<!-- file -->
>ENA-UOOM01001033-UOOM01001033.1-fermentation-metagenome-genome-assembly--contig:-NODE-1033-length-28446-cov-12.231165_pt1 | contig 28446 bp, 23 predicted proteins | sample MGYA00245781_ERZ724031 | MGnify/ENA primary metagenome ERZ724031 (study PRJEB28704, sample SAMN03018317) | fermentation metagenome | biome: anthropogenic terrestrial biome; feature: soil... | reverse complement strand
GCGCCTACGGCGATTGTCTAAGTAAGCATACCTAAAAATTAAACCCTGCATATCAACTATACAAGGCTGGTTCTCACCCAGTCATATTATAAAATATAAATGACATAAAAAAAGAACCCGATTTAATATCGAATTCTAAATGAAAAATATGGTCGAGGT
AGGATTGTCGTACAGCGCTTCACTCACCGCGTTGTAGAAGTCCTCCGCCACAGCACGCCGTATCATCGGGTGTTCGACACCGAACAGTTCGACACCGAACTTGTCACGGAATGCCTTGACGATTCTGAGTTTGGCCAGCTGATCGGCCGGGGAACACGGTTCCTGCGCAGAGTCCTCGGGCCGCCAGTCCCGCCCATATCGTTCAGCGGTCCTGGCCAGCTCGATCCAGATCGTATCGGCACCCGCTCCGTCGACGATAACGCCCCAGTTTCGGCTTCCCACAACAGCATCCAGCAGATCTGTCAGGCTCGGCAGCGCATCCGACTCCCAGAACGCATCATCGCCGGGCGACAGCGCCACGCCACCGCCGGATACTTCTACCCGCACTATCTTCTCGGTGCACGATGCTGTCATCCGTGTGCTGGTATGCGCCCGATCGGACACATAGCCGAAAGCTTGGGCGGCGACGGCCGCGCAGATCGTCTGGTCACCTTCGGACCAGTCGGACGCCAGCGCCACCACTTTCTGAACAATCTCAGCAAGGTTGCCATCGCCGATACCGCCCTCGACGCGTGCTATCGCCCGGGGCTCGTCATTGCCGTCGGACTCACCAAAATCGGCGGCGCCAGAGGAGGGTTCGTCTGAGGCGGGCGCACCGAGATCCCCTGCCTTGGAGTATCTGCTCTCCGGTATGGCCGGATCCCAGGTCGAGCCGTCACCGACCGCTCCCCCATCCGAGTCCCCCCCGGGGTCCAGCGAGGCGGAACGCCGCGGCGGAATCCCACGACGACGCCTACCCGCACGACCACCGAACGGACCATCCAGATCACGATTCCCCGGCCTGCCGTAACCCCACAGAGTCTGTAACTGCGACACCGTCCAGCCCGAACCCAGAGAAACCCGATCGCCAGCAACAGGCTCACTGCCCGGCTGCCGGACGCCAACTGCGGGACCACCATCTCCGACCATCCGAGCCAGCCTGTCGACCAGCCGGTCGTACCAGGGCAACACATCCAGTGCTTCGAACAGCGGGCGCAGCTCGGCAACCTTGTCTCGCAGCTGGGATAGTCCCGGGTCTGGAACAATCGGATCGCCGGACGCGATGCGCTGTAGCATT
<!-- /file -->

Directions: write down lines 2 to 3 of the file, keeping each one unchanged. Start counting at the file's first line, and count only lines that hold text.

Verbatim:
GCGCCTACGGCGATTGTCTAAGTAAGCATACCTAAAAATTAAACCCTGCATATCAACTATACAAGGCTGGTTCTCACCCAGTCATATTATAAAATATAAATGACATAAAAAAAGAACCCGATTTAATATCGAATTCTAAATGAAAAATATGGTCGAGGT
AGGATTGTCGTACAGCGCTTCACTCACCGCGTTGTAGAAGTCCTCCGCCACAGCACGCCGTATCATCGGGTGTTCGACACCGAACAGTTCGACACCGAACTTGTCACGGAATGCCTTGACGATTCTGAGTTTGGCCAGCTGATCGGCCGGGGAACACGGTTCCTGCGCAGAGTCCTCGGGCCGCCAGTCCCGCCCATATCGTTCAGCGGTCCTGGCCAGCTCGATCCAGATCGTATCGGCACCCGCTCCGTCGACGATAACGCCCCAGTTTCGGCTTCCCACAACAGCATCCAGCAGATCTGTCAGGCTCGGCAGCGCATCCGACTCCCAGAACGCATCATCGCCGGGCGACAGCGCCACGCCACCGCCGGATACTTCTACCCGCACTATCTTCTCGGTGCACGATGCTGTCATCCGTGTGCTGGTATGCGCCCGATCGGACACATAGCCGAAAGCTTGGGCGGCGACGGCCGCGCAGATCGTCTGGTCACCTTCGGACCAGTCGGACGCCAGCGCCACCACTTTCTGAACAATCTCAGCAAGGTTGCCATCGCCGATACCGCCCTCGACGCGTGCTATCGCCCGGGGCTCGTCATTGCCGTCGGACTCACCAAAATCGGCGGCGCCAGAGGAGGGTTCGTCTGAGGCGGGCGCACCGAGATCCCCTGCCTTGGAGTATCTGCTCTCCGGTATGGCCGGATCCCAGGTCGAGCCGTCACCGACCGCTCCCCCATCCGAGTCCCCCCCGGGGTCCAGCGAGGCGGAACGCCGCGGCGGAATCCCACGACGACGCCTACCCGCACGACCACCGAACGGACCATCCAGATCACGATTCCCCGGCCTGCCGTAACCCCACAGAGTCTGTAACTGCGACACCGTCCAGCCCGAACCCAGAGAAACCCGATCGCCAGCAACAGGCTCACTGCCCGGCTGCCGGACGCCAACTGCGGGACCACCATCTCCGACCATCCGAGCCAGCCTGTCGACCAGCCGGTCGTACCAGGGCAACACATCCAGTGCTTCGAACAGCGGGCGCAGCTCGGCAACCTTGTCTCGCAGCTGGGATAGTCCCGGGTCTGGAACAATCGGATCGCCGGACGCGATGCGCTGTAGCATT